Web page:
I won't melt it until I decide to use it for casting, silver solder is high tin solder as I recall, be sort of a waste to use it at 50/50 WW mix for plinking ammo. But I found this at 2.5% silver the rest lead, zero tin, zip, nada. http://www.jm-metaljoining.com/pdfs-products/A25.pdf And I also find some stuff listed as tin with 2.5% silver.
    I had a member here test some alloy I have with 2.5% Silver. It tested very similar to clip on wheel weight.

    2.5% Silver is close to the lead/ silver eutectic point. A eutectic alloy melts like water. There is no "slushy" phase. It is a solid at one temp and then when the temp is raised one degree, it turns to liquid. Silver readily alloys (Mixes with) Lead. It alloys better than Tin. It also toughens the lead more than it hardens the lead. I think it would make a great alloy for HP bullets, but that is only an opinion right now!
    I'm a Happy Clinger.

  7. #7
    Boolit Master
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    You can't have too much info:


    Melting Point of Eutectics of Lead with Other Metals:

    other metal per cent by weight temp. c.

    Silver Ag 2.3 304

    Arsenic As 2.8 292

    Gold Au 15 215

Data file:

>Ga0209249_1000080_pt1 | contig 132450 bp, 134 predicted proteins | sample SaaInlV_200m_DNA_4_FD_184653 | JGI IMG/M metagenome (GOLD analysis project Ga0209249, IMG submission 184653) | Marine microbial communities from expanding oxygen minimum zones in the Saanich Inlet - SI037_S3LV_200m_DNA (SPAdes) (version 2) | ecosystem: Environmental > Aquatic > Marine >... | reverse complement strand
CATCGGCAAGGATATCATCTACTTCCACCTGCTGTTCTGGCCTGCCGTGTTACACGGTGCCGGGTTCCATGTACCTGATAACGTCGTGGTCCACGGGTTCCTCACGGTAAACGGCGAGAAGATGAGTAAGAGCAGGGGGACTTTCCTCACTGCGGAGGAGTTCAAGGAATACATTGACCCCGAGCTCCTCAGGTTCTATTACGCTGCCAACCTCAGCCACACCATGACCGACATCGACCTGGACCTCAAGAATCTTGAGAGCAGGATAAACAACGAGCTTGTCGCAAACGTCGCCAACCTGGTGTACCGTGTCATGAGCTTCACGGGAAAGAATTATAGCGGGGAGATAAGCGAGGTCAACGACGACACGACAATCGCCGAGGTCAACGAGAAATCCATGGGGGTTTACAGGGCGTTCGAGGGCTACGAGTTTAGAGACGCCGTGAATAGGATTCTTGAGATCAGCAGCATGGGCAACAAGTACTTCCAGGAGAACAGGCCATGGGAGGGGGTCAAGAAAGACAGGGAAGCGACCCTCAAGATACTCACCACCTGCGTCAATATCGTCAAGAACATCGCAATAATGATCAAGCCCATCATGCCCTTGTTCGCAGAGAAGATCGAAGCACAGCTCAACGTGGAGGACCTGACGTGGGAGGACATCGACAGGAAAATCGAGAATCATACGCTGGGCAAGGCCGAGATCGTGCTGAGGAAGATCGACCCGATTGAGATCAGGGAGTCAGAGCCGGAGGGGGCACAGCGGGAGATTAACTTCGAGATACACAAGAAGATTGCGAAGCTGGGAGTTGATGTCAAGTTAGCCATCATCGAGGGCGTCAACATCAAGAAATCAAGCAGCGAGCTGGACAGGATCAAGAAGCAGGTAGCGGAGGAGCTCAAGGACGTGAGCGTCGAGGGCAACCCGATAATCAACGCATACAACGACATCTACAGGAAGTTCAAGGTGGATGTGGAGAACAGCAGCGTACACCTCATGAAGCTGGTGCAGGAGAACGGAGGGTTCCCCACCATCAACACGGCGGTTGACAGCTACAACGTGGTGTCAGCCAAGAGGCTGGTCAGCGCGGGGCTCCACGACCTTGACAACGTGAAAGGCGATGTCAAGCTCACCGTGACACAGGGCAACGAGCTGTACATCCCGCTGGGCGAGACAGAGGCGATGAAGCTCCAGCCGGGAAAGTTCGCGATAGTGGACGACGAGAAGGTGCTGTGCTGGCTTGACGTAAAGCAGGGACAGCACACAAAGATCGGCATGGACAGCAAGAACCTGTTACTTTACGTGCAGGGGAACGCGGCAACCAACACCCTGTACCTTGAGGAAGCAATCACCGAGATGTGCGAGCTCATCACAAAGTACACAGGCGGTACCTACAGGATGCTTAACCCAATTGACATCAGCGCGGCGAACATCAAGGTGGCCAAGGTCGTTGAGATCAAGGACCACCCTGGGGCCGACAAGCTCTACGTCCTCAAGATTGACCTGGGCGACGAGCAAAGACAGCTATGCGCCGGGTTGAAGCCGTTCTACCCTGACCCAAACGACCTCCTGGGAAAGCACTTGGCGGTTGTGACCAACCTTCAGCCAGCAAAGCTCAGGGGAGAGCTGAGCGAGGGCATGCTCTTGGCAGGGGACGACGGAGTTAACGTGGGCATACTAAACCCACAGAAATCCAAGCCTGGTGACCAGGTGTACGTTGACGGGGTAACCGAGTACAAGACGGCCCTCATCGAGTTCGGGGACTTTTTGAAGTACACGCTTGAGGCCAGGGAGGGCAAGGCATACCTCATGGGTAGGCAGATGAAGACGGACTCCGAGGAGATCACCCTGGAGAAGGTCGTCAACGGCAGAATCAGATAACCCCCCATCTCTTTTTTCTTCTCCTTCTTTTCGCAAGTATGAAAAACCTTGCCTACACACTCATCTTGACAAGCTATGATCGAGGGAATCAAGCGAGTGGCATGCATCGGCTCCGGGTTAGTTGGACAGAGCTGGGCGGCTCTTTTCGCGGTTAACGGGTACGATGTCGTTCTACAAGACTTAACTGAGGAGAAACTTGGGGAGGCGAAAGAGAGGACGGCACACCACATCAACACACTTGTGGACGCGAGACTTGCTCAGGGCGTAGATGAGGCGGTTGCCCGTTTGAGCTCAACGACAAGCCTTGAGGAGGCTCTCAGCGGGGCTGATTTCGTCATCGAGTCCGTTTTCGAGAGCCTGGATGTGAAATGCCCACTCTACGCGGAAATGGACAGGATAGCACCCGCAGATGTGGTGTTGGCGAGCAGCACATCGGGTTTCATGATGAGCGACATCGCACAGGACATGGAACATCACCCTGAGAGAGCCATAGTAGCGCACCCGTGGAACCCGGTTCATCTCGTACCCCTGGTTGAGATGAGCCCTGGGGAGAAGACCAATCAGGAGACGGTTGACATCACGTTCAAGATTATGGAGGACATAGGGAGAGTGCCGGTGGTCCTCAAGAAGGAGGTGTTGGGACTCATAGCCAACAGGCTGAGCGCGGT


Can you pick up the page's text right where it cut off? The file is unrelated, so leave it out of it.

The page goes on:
Barium Ba 4.5 291

    Bismuth Bi 56.5 125

    Cadmium... Cd 17.4 248

    Magnesium, . Mg 3 250

    Palladium . . . Pd 5 265

    Platinum. . . . Pt 5 290

    Antimony . .Sb 12.5 251

    Tin.........Sn 62 183

    Zinc Zn .5 318

  8. #8
    Boolit Master

    garym1a2's Avatar
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    We used tons of silver solder on our rectifier line. Melts at 221C. Is very strong and good for high temp applications. We used 96.5SN/3.5 AG and 97/3

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Abbreviations used in Reloading

BP Bronze Point IMR Improved Military Rifle PTD Pointed
BR Bench Rest M Magnum RN Round Nose
BT Boat Tail PL Power-Lokt SP Soft Point
C Compressed Charge PR Primer SPCL Soft Point "Core-Lokt"
HP Hollow Point PSPCL Pointed Soft Point "Core Lokt" C.O.L. Cartridge Overall Length
PSP Pointed Soft Point Spz Spitzer Point SBT Spitzer Boat Tail
LRN Lead Round Nose LWC Lead Wad Cutter LSWC Lead Semi Wad Cutter
GC Gas Check